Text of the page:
The same applies to drugs, legal or illegal. A cigarette gives up a few minutes of escape. It can serve a similar purpose to meditation: for a short time we may drop all our worries and feel our body, ironically feeling more alive as we slowly poison our lungs.

Alcohol can seem more effective: for a whole evening, we might totally relax. Whatever worries we had earlier, no matter, they can wait until tomorrow. But this is only a temporary fix, unless we become alcoholic: not something I will advocate! The effects of alcohol do seem similar to meditation, in that the intensity of our thoughts may subside, but as Eckhart Tolle puts it, when we drink alcohol we are “falling below thought”, whereas through mindfulness we can “rise above thought”.

I haven’t tried all the other drugs, but I can’t see how they’d be much different. One off or occasional use might bring us some insights we can apply to our lives, but if we attempt to use them to avoid our worries this can only be a temporary fix.

Worry and the ego

This worrying is a function of the ego. It is there to protect us, but can malfunction in the current environment which bares little resemblance to the environment in which humans evolved.

Alan Watts describes the ego as being “like a radar on a ship”; a “troubleshooting” scanning system to alert us to dangers in our environment. Because these thoughts of the ego are so prominent in our minds, it can feel as though our ego is who we are. But we are much more than a scanning system. If we imagine that somehow we let go of all our worries, these thoughts of the ego, it may not seem as clear who or what we are, but we still are. We still exist.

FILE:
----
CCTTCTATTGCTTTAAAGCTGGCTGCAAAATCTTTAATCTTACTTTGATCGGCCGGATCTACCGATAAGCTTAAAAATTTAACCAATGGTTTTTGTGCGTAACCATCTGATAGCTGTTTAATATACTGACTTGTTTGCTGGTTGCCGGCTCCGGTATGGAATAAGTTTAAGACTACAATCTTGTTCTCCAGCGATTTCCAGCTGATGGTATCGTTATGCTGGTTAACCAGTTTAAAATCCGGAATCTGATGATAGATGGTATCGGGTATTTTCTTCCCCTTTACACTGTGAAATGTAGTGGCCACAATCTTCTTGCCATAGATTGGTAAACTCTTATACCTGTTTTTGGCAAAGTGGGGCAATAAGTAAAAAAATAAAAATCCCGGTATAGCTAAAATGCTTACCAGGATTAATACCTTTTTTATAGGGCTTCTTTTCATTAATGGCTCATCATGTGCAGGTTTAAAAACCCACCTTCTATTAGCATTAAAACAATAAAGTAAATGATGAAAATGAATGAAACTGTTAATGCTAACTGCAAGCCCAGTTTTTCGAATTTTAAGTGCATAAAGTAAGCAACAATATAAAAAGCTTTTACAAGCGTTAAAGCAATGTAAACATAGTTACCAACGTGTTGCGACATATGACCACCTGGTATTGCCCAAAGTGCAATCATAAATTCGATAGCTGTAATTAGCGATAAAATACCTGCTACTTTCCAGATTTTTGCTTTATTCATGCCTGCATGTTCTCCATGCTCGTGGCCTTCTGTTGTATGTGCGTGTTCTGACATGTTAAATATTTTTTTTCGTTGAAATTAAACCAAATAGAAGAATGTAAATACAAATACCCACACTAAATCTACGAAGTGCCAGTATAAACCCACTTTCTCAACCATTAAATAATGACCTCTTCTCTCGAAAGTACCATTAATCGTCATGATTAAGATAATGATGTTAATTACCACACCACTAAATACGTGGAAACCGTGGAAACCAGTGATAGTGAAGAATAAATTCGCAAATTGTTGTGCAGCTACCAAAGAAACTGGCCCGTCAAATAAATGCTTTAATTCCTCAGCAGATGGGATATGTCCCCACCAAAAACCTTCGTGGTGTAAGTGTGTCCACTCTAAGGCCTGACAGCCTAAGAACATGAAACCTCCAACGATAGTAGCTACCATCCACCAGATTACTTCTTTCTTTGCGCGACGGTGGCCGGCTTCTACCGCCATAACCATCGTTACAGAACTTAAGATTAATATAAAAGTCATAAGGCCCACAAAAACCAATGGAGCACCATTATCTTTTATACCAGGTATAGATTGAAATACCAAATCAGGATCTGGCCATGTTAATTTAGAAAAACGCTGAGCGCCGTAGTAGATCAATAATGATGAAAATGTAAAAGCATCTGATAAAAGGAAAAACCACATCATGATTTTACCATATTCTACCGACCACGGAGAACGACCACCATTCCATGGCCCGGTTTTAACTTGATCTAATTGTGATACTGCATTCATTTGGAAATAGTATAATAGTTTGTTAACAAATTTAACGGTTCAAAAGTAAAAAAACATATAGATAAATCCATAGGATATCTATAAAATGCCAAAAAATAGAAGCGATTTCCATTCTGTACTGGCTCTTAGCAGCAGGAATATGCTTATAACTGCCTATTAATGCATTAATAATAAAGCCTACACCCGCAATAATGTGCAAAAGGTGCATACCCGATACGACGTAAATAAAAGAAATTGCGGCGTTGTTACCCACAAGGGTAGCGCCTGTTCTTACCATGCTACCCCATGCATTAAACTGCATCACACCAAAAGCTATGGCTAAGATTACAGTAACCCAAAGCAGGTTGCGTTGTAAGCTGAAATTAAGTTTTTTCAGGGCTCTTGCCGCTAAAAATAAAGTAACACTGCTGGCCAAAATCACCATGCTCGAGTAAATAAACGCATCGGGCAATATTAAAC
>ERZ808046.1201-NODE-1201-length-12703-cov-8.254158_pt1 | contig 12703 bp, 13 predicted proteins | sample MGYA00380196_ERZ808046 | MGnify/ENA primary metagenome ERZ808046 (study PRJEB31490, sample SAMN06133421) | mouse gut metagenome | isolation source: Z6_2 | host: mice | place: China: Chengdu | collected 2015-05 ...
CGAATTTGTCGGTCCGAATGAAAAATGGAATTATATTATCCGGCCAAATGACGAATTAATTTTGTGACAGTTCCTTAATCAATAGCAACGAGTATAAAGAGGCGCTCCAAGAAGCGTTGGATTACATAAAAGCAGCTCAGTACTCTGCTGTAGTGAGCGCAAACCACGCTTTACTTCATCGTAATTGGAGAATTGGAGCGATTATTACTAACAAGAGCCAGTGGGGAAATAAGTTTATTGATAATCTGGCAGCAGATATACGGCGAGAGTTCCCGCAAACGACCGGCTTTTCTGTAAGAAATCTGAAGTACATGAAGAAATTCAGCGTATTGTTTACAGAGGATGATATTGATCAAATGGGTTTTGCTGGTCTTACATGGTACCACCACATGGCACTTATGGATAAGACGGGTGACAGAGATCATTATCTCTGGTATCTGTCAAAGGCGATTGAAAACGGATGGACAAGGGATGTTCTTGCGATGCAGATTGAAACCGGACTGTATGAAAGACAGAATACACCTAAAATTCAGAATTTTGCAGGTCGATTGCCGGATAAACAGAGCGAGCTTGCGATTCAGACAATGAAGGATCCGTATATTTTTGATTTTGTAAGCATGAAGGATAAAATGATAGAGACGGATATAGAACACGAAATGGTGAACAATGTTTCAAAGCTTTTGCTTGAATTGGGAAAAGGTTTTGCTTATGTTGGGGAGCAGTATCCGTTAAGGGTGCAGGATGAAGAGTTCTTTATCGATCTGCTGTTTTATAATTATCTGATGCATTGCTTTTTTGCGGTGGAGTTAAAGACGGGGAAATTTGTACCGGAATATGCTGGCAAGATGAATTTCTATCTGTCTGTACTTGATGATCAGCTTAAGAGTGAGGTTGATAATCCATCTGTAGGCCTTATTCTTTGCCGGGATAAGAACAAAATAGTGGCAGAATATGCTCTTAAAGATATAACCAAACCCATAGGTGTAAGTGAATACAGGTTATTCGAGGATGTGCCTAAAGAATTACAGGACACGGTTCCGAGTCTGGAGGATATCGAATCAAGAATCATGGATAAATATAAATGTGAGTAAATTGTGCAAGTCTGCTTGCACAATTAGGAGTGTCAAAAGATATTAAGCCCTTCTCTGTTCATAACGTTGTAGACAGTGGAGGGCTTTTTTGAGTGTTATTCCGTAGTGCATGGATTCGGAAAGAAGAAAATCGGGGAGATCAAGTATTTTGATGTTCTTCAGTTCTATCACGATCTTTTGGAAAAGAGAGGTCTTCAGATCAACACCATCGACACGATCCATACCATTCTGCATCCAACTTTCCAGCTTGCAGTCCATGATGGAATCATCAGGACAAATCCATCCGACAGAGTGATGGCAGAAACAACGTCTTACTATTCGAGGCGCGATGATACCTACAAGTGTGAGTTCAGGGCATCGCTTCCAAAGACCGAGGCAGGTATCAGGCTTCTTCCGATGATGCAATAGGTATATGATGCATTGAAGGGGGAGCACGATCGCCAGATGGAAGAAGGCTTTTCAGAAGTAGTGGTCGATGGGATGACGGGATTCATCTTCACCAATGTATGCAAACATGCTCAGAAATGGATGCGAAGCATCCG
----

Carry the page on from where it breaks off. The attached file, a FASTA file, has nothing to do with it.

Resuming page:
Worries and technology

In the past decade or so, a new advance in technology has given most people around the world a tool in their pocket through which they may escape their ego and the worrying thoughts it creates. When we sit with nothing much to do, on public transport, whilst waiting in a queue, or waiting for our dinner in a restaurant, we can pull out our smart phone, and the world is at our fingertips. We can check the news, scroll through Facebook, look up a fact we had been unsure of on Wikipedia, deal with our email, or message a friend. Whilst we do this, our personal worries might be forgotten, so long as we choose an appropriate distraction.

Our phones and the internet are almost always available to us. Whenever our egos kick in, and our head is spinning with worries that we know deep down are insignificant, an escape is already in reach.